Posted 28 February
Crafting the sound of DUST 514
We’re Team Earworm. In a nutshell we own the audio from beginning to end on everything DUST 514-related. This involves everything from the musical themes that set the mood to the low-level optimisation of the audio engine.
Setting the scene
On the battlefield, sound is intel. And as every successful merc should know, intel is power. When your eyes are busy lining up a headshot or keeping your dropship on course under turret fire, you rely on your ears for the layout of the battlefield.
Sound gives 360 view of where the action is. Any extra sounds added just for flair distract you from what’s important: where the threats are.
For instance, the instinct for a music composer is to make the music more dramatic and lively when there’s a lot of action. However, we feel that the music should be less percussive in the middle of a firefight so you’re not getting conflicting information from the weapons and the music. But the music can also be used to signal changes in the game state, such as nearing the end of the match.
Beyond just making the world feel more alive, information is the most critical role the audio plays. Because of the modular nature of DUST 514 and the number of weapons on a battlefield at once, we have to be very careful about how we create and mix sounds.
Increasing the signal-to-noise ratio
So how do we allow for so many variations while still keeping the weapon types unique? And, how do we get each type to standout? With so many weapon types vying for attention, it could easily become a mess of noise.
To solve this, we use an established technique from music production. If you want an instrument to stand out among noise, you carve out a space in the frequency spectrum for the instrument, so each instrument or weapon lives in a different part of the frequency spectrum.
Now wait a minute, what does that even mean?
When most people think of frequency in sound they think of notes – for example, a singer singing high or low. But across all the notes there is still something instantly recognisable about the singer. This is because of the unique shape of the frequency spectrum each note has. You can easily pick out two people singing together, even if they are singing the same note, because of their distinctive spectra. If two people have a similar voice (and thus similar spectrum shape) it sounds like only one person singing.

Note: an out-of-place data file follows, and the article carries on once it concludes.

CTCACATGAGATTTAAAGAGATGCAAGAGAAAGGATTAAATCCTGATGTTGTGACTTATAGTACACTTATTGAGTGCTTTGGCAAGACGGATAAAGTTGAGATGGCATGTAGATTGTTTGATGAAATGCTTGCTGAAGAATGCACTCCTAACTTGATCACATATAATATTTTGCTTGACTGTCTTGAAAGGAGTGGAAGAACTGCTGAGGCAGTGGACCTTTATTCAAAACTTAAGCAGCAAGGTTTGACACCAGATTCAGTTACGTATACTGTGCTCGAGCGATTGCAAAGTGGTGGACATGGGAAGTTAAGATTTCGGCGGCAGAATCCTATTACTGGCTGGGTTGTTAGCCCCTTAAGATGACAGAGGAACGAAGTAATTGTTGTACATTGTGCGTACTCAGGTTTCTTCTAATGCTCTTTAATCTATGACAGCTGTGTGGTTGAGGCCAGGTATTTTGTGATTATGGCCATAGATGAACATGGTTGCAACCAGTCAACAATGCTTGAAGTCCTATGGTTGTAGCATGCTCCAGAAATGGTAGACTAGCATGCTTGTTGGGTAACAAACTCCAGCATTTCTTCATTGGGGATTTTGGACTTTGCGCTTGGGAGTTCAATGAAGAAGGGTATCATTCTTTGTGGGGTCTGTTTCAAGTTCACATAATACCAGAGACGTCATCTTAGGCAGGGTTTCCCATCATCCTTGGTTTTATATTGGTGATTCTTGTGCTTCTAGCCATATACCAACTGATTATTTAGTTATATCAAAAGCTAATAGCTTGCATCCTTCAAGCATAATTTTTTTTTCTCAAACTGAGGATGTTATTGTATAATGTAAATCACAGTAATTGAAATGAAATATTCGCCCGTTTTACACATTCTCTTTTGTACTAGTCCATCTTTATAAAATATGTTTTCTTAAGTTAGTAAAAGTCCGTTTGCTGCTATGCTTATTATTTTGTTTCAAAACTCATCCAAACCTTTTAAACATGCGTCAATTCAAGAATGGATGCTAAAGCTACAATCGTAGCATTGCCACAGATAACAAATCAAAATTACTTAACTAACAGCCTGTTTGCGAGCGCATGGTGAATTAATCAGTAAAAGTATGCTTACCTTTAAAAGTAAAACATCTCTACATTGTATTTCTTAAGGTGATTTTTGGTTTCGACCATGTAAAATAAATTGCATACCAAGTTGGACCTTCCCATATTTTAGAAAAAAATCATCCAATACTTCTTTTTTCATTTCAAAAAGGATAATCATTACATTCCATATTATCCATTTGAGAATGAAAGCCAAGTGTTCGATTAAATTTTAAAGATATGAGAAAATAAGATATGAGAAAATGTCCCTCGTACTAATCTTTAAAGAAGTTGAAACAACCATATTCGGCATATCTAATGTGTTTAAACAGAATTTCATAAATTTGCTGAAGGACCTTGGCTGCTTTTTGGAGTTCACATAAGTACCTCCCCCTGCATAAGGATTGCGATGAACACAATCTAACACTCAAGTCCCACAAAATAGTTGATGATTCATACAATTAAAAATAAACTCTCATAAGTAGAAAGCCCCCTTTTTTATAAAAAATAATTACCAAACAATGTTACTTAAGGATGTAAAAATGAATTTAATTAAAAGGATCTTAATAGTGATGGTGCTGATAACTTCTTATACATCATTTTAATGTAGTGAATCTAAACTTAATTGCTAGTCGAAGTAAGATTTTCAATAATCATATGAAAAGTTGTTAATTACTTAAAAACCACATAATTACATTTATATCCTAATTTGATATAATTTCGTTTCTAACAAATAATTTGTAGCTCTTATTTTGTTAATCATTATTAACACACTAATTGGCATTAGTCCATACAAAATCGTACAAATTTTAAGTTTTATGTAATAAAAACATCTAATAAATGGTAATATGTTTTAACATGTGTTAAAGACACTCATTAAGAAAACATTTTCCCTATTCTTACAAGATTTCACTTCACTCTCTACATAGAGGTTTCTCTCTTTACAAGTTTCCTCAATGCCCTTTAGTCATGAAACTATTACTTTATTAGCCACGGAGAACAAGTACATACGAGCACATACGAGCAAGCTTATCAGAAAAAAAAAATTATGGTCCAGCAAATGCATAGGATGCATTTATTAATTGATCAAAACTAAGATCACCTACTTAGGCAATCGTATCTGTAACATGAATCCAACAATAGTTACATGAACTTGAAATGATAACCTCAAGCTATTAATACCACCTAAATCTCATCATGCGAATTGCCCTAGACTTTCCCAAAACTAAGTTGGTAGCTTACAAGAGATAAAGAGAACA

As it turns out, we can determine a lot of information from our ears, nearly instantly and without thinking. A big boat bobs in the water at a slow rate, causing waves to hit the handkerchiefs at a low frequency. A small boat jostles fast up and down, hitting the handkerchief at a high frequency. You can imagine telling the difference between these two boats is very easy if you can see the rate the handkerchief moves. That’s exactly what frequency spectrum is, and our ears are tuned to determine that.
Volume is not just an up or down thing, instead volume across each frequency matters more than overall volume. Our ears can distinguish the difference between a large number of rates and in DUST 514 our survival on the battlefield depends on it.
Check out the comparison between the frequency spectrum in the SMG vs the Mass Driver (these figures show how the frequency spectrum changes over time), and you can see how they both mainly live in unique places in the frequency spectrum. This is what allows you to hear a single Mass Driver shot amidst a hail of SMGs firing, or hear the distinctive “pop” of a Swarm Launcher unloading in the distance.
But that’s only half the story. A merc also needs to hear what’s immediate and what’s in the distance. We dynamically filter the sound spectrum of the weapon sounds, exposing just the distinctive frequency element of the weapon, as the sounds move into the distance. When sounds are close, they are rich and full, and their volume actually changes very little as they move into the distance. Instead we pinpoint the most unique part of the spectrum of each weapon’s spectrum.
Finally, to complete the feeling of distance, we also apply convolution reverb to sounds as they move far away. Basically, convolution reverb is the real-world recording of the sound of an environment. It saves and recreates all the reflections that evoke the characteristic frequencies and echo.
For DUST, we wanted a reverb that captured the expansive outdoor environments, so we used a recording of a single firework explosion in the middle of a large open area. This broadband sound allowed each sound in the distance to retain it’s important frequencies.
In future devblogs we will talk more about the weapons and vehicles of DUST 514, how we take into account their tech design and physics, not to mention our approach in keeping sounds futuristic and alien, yet still familiar and recognisable.